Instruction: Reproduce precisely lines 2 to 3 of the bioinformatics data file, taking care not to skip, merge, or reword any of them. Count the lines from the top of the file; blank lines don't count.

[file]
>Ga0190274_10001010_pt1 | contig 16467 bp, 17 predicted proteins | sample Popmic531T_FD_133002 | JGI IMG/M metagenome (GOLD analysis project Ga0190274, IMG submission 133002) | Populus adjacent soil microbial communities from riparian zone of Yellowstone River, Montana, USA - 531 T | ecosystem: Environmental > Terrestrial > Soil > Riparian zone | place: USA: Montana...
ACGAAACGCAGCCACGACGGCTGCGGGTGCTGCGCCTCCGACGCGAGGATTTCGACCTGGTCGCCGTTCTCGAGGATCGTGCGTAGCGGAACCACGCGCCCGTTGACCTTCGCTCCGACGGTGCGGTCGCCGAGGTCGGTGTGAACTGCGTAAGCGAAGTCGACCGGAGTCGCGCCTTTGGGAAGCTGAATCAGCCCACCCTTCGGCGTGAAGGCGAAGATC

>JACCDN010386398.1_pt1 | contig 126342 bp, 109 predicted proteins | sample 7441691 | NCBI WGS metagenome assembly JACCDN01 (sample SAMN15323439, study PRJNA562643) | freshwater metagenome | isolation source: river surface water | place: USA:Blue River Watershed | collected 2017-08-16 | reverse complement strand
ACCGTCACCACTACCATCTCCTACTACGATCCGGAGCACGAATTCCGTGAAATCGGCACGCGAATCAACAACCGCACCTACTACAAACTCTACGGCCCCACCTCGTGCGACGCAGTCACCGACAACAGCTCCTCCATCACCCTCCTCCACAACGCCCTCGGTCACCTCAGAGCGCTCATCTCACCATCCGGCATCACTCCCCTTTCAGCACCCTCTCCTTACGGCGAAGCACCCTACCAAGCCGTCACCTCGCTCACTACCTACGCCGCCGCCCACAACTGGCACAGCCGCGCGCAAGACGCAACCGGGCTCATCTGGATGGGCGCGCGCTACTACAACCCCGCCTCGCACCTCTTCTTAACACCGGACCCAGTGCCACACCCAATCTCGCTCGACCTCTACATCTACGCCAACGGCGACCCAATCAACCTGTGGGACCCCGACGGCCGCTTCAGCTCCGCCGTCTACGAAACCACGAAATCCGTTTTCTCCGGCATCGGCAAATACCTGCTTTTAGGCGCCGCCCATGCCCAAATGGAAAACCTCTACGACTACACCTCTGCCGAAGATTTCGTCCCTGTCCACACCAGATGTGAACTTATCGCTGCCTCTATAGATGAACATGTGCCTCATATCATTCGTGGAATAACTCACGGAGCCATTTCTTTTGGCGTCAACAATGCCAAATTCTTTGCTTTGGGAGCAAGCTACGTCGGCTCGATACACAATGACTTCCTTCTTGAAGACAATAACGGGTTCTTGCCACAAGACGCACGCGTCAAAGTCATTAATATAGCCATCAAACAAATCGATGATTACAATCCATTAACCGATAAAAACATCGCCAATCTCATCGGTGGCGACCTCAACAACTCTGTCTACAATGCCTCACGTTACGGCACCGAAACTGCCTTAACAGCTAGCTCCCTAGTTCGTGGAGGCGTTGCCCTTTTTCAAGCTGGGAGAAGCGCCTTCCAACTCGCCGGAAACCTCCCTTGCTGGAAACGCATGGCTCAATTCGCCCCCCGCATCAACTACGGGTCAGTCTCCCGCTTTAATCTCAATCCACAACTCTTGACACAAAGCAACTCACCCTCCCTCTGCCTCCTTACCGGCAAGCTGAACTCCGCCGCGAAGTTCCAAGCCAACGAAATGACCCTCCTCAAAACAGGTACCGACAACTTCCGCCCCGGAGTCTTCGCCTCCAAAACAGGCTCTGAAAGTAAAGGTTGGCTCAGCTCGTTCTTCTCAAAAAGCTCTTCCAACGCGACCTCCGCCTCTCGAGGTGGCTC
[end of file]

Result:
ACGAAACGCAGCCACGACGGCTGCGGGTGCTGCGCCTCCGACGCGAGGATTTCGACCTGGTCGCCGTTCTCGAGGATCGTGCGTAGCGGAACCACGCGCCCGTTGACCTTCGCTCCGACGGTGCGGTCGCCGAGGTCGGTGTGAACTGCGTAAGCGAAGTCGACCGGAGTCGCGCCTTTGGGAAGCTGAATCAGCCCACCCTTCGGCGTGAAGGCGAAGATC

>JACCDN010386398.1_pt1 | contig 126342 bp, 109 predicted proteins | sample 7441691 | NCBI WGS metagenome assembly JACCDN01 (sample SAMN15323439, study PRJNA562643) | freshwater metagenome | isolation source: river surface water | place: USA:Blue River Watershed | collected 2017-08-16 | reverse complement strand